(ii) A monk who had taught in the school a long time ago has recently come under investigation by social services. At the time of the follow-up visits he was living in the monastery under a restrictive covenant barring him from contact with children.This is Father Gregory Chillman. The allegations concerning him appear to have first come to light in March 2010. So we can't say that Cleugh knew about this one in November 2009.
(iii) A similar covenant applies to another monk, also currently residing in the monastery. He had been acquitted of child abuse in 2007.This is Father Stanislaus Hobbs. It would seem to me that Cleugh definitely did know the situation with regard to Hobbs, and the fact that he had resigned as a Trustee. And equally clearly, the ISI did not know. in November 2009, or they would have mentioned it then.
(iv) A monk, Fr DP, is in custody following his conviction in October 2009 on charges spanning many years. Following a defeat in an earlier civil case, Fr DP was subject to a restrictive covenant, but subsequent to this he engaged in improper conduct with a pupil of the school who was doing work in the monastery. A review of his case was conducted by the safeguarding officer of the Diocese of Arundel and Brighton and an independent social work consultant. The review findings were not available at the time of the ISI inspection in November 2009.This is Pearce, obviously. Note here that the civil case is mentioned, and the full range of his convictions is alluded to. Quite different from the "recent serious incident" (singular) mentioned in November 2009.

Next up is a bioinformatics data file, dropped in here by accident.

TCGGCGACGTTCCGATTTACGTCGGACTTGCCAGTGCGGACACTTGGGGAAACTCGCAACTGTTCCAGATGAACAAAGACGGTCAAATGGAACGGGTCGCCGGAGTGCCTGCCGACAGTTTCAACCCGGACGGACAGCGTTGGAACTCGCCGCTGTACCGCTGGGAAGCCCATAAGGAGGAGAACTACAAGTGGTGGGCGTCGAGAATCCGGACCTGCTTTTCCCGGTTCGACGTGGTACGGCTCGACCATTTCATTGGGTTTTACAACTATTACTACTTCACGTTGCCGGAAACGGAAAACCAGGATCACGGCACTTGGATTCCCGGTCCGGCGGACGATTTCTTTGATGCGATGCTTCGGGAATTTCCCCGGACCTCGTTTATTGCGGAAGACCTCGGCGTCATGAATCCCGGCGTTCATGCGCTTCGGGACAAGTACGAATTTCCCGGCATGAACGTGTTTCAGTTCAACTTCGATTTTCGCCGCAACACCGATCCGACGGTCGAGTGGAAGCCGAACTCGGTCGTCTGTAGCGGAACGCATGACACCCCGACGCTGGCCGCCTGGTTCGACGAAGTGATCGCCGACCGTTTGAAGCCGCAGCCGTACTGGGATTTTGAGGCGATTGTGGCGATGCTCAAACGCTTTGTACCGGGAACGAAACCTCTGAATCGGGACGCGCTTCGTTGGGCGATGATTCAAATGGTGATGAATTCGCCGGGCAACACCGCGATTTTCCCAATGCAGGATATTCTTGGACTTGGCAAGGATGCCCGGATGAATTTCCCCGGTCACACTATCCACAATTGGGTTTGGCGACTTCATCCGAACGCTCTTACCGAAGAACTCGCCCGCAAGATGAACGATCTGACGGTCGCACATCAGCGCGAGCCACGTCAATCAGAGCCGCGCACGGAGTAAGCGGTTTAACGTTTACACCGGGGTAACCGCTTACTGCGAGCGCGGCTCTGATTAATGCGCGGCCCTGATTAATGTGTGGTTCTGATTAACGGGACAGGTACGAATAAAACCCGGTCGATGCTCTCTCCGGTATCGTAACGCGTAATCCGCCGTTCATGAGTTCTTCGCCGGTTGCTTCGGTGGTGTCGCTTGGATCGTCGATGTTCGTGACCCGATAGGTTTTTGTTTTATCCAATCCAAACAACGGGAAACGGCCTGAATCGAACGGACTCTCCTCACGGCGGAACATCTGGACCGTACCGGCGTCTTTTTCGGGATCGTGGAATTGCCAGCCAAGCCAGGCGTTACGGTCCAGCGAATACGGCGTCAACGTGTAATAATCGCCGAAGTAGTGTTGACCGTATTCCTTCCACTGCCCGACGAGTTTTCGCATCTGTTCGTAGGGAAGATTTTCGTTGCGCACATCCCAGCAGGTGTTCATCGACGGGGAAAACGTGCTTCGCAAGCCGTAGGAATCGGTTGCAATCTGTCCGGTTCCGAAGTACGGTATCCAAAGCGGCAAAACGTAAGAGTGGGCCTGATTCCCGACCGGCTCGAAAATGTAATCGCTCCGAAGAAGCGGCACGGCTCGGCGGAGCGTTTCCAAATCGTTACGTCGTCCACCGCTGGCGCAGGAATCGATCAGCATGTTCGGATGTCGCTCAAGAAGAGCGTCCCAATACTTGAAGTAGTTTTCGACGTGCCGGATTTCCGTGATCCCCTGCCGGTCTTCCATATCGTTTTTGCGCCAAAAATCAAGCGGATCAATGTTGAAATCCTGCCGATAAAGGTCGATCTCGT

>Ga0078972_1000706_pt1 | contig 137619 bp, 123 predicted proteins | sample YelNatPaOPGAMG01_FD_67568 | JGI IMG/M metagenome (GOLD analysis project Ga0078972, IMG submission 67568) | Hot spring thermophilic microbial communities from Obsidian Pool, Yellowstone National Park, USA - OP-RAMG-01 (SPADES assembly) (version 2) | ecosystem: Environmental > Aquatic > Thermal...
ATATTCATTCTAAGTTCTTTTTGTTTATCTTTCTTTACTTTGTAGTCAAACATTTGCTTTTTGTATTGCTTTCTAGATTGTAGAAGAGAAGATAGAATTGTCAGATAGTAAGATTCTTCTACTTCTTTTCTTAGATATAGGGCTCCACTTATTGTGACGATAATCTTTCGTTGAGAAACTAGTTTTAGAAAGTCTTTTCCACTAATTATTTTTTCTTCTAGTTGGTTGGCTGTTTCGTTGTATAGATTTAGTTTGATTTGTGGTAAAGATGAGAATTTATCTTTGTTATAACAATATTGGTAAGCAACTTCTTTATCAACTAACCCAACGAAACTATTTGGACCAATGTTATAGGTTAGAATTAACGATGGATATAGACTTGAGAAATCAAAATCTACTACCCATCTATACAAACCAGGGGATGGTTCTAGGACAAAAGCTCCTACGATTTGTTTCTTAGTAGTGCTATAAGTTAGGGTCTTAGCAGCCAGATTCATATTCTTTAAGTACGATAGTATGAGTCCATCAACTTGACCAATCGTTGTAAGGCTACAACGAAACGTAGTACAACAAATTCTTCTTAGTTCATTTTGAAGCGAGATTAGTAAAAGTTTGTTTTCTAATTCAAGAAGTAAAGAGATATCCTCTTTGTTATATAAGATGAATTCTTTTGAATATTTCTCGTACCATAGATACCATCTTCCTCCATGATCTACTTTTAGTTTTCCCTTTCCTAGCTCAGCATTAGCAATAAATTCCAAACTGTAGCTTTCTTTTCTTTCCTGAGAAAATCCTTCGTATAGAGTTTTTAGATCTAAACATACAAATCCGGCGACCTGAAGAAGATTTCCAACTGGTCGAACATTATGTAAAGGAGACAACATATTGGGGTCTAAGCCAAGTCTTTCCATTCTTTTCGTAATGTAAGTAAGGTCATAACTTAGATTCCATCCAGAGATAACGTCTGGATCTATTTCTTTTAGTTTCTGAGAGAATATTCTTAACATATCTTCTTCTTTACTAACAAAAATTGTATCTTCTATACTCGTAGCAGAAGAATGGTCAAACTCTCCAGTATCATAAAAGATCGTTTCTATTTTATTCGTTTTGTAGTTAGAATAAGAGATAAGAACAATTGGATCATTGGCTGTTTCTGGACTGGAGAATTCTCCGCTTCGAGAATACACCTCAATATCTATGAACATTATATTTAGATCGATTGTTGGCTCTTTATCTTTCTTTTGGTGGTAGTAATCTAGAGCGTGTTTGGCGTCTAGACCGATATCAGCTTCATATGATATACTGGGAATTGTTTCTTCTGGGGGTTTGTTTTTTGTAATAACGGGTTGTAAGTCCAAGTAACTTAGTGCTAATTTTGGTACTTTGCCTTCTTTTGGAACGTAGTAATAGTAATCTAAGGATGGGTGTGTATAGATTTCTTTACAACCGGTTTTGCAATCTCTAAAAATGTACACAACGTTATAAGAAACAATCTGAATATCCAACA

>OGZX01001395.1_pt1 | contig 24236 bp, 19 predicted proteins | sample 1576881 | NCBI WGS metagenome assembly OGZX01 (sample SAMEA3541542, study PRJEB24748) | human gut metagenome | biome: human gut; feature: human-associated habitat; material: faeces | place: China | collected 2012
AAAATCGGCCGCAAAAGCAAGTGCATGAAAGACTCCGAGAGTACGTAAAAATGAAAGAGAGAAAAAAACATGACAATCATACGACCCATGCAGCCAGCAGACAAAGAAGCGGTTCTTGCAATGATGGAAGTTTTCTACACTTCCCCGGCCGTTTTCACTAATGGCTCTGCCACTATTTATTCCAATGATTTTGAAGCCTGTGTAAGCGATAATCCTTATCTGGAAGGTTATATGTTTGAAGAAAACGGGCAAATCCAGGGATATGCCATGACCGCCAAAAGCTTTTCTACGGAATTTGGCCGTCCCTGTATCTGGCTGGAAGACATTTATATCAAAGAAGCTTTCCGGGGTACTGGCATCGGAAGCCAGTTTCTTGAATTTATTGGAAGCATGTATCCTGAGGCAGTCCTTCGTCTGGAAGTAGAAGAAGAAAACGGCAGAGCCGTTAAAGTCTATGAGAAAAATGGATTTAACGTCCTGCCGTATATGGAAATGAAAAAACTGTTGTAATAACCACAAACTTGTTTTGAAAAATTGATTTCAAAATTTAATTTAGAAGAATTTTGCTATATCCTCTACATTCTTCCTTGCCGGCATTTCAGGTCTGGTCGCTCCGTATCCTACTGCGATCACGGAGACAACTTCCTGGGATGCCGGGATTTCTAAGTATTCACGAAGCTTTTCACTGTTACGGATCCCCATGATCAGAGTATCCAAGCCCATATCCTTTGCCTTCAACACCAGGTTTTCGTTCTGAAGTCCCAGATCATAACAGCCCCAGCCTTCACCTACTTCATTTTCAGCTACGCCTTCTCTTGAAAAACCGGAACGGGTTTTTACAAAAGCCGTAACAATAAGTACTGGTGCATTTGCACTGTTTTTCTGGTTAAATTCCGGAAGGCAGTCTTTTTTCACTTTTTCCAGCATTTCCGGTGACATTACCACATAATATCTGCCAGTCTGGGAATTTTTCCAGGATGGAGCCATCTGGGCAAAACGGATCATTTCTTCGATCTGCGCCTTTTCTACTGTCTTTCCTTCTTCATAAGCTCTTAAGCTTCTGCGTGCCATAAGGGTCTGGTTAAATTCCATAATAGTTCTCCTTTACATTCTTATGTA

(v) A previous lay teacher, for many years no longer associated with the school, the Abbey and the monastery, was most recently tried and convicted in 2008.This is Maestri. As mentioned above, we can set him to one side for the moment.
(vi) The case of a monk, now for a long time living abroad, has not been pursued.This is Soper, and clearly the case has been taken up again since. According to Carlile, the first allegations against Soper became known by the school in November 2009, i.e. at around the time of the inspection visit, though whether before or after isn't clear. But it can reasonably be argued that even if the allegation came in after, Cleugh had a duty to ring up the inspectors and mention it, since they hadn't yet produced their report.
The ISI also made mention of the Charity Commission in its supplementary report. Cleugh knew that the Statutory Inquiries had taken place, although the report wasn't issued until December 2009. but this was still well before the ISI issued its reports, and again a phone call to the inspectors to say it was now available would have been a good idea, and I have no doubt it is what Cleugh himself would have expected of another school had he been inspecting it.
And the ISI definitely wasn't aware of all these events, as you can see from the my correspondence with Durell Barnes of the ISI.
So, we have Mr. Cleugh's assurance that he didn't mislead the inspectors, that the school "continues to co-operate with all the relevant authorities", which he made at his prizegiving day speech and repeated in front of Lord Carlile, 5 TV cameras and about 40 journalists, and yet we seem to have all these relevant pieces of information which Cleugh obviously knew about but for which there is no evidence that he shared with the inspectors.
What are we to make of it?